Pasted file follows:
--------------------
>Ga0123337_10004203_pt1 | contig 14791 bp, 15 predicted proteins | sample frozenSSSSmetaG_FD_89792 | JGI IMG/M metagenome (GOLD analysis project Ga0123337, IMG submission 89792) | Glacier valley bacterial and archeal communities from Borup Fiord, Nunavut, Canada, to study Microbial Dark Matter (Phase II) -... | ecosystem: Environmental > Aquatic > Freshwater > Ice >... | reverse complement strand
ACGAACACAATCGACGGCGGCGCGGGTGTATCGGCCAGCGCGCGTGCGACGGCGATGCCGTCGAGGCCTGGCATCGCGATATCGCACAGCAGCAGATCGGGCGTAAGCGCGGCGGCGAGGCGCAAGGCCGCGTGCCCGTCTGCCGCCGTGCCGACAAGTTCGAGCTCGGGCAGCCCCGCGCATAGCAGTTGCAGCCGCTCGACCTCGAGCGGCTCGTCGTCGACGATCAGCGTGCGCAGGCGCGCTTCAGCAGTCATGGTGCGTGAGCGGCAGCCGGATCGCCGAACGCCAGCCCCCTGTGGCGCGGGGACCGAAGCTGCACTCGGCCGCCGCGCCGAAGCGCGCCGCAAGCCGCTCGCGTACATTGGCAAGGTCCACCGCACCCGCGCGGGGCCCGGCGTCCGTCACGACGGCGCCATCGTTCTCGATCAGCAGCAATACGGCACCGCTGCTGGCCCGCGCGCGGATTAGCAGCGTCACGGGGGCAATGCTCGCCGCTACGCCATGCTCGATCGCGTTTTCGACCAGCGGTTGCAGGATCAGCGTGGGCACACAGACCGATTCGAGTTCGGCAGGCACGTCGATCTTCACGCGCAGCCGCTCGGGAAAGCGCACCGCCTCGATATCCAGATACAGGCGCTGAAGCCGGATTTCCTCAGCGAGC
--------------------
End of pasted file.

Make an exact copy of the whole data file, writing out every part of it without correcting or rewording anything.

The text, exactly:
>Ga0123337_10004203_pt1 | contig 14791 bp, 15 predicted proteins | sample frozenSSSSmetaG_FD_89792 | JGI IMG/M metagenome (GOLD analysis project Ga0123337, IMG submission 89792) | Glacier valley bacterial and archeal communities from Borup Fiord, Nunavut, Canada, to study Microbial Dark Matter (Phase II) -... | ecosystem: Environmental > Aquatic > Freshwater > Ice >... | reverse complement strand
ACGAACACAATCGACGGCGGCGCGGGTGTATCGGCCAGCGCGCGTGCGACGGCGATGCCGTCGAGGCCTGGCATCGCGATATCGCACAGCAGCAGATCGGGCGTAAGCGCGGCGGCGAGGCGCAAGGCCGCGTGCCCGTCTGCCGCCGTGCCGACAAGTTCGAGCTCGGGCAGCCCCGCGCATAGCAGTTGCAGCCGCTCGACCTCGAGCGGCTCGTCGTCGACGATCAGCGTGCGCAGGCGCGCTTCAGCAGTCATGGTGCGTGAGCGGCAGCCGGATCGCCGAACGCCAGCCCCCTGTGGCGCGGGGACCGAAGCTGCACTCGGCCGCCGCGCCGAAGCGCGCCGCAAGCCGCTCGCGTACATTGGCAAGGTCCACCGCACCCGCGCGGGGCCCGGCGTCCGTCACGACGGCGCCATCGTTCTCGATCAGCAGCAATACGGCACCGCTGCTGGCCCGCGCGCGGATTAGCAGCGTCACGGGGGCAATGCTCGCCGCTACGCCATGCTCGATCGCGTTTTCGACCAGCGGTTGCAGGATCAGCGTGGGCACACAGACCGATTCGAGTTCGGCAGGCACGTCGATCTTCACGCGCAGCCGCTCGGGAAAGCGCACCGCCTCGATATCCAGATACAGGCGCTGAAGCCGGATTTCCTCAGCGAGC